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  • Author or Editor: T.A. Obreza x
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Citrus trees planted in alkaline soils typically show iron (Fe) deficiency chlorosis. Currently, Fe-EDDHA (ethylenediiminobis-2-hydroxyphenyl acetic acid) chelate is the most effective source of Fe for high pH soils. Iron humate (FeH), a by-product of the drinking water decolorization process, was compared with Fe-EDDHA for Fe deficiency correction on nonbearing `Ambersweet' orange and `Ruby Red' grapefruit Citrus paradisi Macf., and bearing `Hamlin' orange Citrus sinensis and `Flame' grapefruit trees, all on Swingle citrumelo rootstock, planted on high pH (>7.6) soils. Iron humate was applied under the tree canopy in spring at rates from 2 to 200 g Fe (nonbearing trees), or 22 to 352 g Fe (bearing trees) per tree per year. Application of FeH to nonbearing trees decreased twig dieback rating and increased flush growth, flush color rating, tree size, and leaf Fe concentration. Addition of urea or ammonium nitrate to FeH did not increase Fe availability. Iron amendments (22 g Fe per tree per year) increased fruit yield after the 1st year of application. Further increases in the rate of Fe, from 22 to 352 g Fe per tree per year as FeH, did not significantly increase tree growth, fruit yield, or fruit quality. This study demonstrated that FeH was an effective Fe source for citrus trees planted on alkaline soils.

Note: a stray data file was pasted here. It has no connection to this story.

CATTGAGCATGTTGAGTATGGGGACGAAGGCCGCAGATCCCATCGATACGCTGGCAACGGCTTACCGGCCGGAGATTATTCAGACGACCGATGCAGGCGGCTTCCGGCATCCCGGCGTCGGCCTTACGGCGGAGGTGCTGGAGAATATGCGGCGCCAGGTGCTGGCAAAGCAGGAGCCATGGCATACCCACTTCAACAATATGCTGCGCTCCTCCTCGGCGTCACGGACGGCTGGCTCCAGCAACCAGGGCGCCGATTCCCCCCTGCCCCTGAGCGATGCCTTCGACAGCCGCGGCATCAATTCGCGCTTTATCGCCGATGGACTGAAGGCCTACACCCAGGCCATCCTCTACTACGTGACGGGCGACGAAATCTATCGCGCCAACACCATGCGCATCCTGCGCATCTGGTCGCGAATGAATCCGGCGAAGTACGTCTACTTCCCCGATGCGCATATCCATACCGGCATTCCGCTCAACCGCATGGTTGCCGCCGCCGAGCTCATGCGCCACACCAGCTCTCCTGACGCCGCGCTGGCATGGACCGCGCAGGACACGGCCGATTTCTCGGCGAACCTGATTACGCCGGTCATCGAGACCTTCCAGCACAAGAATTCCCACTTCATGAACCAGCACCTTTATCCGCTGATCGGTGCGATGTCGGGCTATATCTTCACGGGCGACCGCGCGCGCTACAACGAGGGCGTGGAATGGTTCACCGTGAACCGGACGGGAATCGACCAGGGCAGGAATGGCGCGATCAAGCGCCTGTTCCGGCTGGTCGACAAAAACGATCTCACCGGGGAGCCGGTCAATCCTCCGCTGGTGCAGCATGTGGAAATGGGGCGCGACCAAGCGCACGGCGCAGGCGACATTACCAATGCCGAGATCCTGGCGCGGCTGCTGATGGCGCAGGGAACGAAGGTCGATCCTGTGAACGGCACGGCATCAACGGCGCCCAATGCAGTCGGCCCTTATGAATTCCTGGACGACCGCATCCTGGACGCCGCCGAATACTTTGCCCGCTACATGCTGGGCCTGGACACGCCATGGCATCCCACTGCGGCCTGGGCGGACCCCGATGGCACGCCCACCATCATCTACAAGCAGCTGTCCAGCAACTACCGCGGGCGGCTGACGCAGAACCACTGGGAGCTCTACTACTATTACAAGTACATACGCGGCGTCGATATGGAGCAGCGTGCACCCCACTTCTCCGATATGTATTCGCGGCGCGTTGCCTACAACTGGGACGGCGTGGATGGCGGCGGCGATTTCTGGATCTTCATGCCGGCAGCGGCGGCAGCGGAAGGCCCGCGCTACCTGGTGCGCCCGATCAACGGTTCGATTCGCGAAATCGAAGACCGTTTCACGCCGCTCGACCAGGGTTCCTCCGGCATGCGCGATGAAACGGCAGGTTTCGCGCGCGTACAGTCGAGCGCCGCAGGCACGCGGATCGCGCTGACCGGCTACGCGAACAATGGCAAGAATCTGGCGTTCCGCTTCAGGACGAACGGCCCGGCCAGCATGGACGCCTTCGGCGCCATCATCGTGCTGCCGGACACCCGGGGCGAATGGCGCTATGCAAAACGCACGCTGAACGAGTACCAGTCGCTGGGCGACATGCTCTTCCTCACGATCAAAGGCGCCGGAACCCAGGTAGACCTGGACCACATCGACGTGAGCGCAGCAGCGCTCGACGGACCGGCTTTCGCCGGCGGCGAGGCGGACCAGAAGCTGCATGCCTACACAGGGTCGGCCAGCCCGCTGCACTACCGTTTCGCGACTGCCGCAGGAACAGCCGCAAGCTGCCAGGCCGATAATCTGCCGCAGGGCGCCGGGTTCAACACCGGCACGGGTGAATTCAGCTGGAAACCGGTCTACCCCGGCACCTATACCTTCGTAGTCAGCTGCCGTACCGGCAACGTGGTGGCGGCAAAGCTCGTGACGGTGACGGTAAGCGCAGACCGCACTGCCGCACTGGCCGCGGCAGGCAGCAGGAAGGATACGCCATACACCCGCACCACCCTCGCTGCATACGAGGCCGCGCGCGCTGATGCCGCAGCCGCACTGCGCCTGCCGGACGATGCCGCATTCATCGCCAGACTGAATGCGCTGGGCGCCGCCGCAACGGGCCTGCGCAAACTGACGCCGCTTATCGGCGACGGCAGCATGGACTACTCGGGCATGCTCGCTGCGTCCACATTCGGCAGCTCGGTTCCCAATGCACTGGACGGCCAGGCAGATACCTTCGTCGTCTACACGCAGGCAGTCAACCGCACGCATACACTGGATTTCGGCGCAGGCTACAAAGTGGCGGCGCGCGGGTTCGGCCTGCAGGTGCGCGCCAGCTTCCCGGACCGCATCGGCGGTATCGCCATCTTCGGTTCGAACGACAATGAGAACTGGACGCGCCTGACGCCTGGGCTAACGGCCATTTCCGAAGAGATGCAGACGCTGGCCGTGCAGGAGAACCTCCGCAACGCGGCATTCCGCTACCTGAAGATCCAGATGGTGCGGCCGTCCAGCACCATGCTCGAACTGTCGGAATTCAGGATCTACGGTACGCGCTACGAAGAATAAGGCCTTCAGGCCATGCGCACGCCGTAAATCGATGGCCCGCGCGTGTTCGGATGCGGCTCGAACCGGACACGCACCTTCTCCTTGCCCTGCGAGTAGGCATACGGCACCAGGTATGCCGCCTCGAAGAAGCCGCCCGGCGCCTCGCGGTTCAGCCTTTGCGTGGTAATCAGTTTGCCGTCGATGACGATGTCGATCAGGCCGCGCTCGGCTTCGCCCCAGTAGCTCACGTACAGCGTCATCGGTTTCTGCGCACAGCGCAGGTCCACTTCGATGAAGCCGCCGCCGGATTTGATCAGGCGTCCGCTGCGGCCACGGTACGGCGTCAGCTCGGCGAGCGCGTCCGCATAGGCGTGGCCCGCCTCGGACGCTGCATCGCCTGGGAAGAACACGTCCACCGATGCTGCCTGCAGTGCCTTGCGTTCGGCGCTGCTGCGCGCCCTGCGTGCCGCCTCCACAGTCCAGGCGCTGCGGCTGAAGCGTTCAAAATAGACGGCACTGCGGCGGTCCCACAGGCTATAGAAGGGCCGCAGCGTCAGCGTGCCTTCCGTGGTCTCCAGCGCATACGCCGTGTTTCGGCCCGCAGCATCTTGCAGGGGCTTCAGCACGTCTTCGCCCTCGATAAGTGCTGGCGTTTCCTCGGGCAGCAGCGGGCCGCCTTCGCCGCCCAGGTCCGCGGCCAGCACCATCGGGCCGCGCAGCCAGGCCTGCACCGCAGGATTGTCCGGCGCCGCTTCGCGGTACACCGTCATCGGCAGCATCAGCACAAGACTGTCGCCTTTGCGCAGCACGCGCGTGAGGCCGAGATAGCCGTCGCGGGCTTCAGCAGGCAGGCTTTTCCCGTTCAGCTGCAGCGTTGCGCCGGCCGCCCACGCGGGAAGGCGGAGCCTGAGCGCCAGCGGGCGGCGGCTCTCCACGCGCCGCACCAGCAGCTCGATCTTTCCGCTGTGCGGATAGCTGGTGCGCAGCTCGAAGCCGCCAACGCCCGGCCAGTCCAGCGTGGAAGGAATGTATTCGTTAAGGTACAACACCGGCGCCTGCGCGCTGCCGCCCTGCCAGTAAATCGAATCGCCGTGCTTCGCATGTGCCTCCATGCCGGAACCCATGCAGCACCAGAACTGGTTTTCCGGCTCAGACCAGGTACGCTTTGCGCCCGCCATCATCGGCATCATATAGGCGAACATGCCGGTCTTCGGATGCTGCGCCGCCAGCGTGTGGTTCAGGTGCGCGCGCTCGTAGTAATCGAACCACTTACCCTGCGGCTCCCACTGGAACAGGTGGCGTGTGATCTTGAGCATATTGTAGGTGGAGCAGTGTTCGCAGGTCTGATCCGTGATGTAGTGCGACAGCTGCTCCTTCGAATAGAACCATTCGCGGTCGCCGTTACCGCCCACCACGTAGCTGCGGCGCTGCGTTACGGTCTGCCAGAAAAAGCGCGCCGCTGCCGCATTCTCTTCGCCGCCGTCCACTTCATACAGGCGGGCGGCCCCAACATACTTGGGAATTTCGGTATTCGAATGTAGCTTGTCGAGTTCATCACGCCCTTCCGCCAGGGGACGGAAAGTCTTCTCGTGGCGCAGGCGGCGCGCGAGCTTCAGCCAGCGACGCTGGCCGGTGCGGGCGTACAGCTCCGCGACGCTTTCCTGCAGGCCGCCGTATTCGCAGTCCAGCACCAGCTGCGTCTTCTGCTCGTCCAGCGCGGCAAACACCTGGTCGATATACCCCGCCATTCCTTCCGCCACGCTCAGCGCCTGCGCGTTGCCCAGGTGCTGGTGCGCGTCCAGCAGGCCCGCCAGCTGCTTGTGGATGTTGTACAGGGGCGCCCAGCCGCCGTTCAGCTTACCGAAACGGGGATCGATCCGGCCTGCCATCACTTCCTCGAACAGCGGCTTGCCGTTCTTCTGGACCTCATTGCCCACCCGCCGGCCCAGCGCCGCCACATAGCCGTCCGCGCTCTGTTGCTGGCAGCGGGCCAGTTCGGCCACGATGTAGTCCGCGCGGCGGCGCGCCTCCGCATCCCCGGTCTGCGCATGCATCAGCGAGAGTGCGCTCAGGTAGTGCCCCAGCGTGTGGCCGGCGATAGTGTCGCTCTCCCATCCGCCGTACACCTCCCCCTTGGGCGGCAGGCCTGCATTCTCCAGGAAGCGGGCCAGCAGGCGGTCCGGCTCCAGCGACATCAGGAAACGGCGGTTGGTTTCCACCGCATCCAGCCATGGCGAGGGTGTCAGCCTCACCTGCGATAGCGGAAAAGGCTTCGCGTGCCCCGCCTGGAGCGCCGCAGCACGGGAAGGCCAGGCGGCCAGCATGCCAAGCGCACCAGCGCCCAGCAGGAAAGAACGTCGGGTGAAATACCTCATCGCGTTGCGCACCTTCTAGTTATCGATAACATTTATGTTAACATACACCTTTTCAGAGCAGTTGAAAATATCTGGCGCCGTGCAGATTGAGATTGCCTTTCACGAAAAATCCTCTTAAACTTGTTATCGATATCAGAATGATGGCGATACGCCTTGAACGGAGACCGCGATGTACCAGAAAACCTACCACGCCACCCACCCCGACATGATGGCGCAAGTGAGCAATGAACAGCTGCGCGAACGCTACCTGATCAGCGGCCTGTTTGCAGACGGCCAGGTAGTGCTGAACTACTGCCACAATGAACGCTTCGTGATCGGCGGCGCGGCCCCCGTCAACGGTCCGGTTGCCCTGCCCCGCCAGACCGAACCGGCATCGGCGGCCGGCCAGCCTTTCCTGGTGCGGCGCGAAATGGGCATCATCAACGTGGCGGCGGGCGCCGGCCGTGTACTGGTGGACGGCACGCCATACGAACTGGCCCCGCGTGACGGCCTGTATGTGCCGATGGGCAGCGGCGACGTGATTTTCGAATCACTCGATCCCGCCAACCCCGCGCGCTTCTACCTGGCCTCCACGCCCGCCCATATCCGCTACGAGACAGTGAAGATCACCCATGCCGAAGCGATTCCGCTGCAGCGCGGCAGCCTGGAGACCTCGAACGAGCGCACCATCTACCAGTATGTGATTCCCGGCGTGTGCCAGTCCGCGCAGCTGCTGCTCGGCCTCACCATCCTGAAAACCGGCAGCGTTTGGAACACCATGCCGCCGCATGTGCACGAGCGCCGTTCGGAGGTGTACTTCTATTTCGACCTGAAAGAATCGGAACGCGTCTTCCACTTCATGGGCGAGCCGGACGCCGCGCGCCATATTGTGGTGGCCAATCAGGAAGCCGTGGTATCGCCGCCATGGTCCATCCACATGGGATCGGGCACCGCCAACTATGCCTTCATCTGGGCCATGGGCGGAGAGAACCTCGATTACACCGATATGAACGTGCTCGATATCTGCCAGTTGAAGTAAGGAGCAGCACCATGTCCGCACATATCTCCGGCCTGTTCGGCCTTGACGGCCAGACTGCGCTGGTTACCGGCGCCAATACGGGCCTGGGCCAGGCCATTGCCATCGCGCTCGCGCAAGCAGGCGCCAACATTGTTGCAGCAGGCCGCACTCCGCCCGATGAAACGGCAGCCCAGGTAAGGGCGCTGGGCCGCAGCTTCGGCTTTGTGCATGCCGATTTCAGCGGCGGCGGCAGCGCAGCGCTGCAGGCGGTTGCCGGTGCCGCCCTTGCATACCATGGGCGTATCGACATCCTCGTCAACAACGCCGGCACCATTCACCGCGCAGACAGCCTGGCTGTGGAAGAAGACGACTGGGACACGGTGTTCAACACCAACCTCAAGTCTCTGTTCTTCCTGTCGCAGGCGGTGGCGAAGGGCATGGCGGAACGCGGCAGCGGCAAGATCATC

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Deep aquifer water, which contains high levels of bicarbonate and Ca, is used predominantly for citrus irrigation. Changes in soil pH and Mehlich 1 extractable Ca concentrations were examined inside and outside the microsprinkler-wetted zone in 3- to 5-year-old citrus groves on three soils. Soil pH at 0 to 15 cm inside the wetted zone was 0.4, 0.9, and 1.3 pH units higher than that outside the wetted zone in Immokalee, Myakka, and Holopaw sands, respectively. This pH increase was due to the addition of bicarbonate in the irrigation water. Extractable Ca concentrations were also about two-fold higher inside compared to those outside the wetted zone at depths of O to 15 and 15 to 30 cm. With young trees, a majority of the roots are within the microsprinkler-wetted zone; therefore, soil samples should be taken inside the wetted zone for measuring soil pH and status of plant nutrients.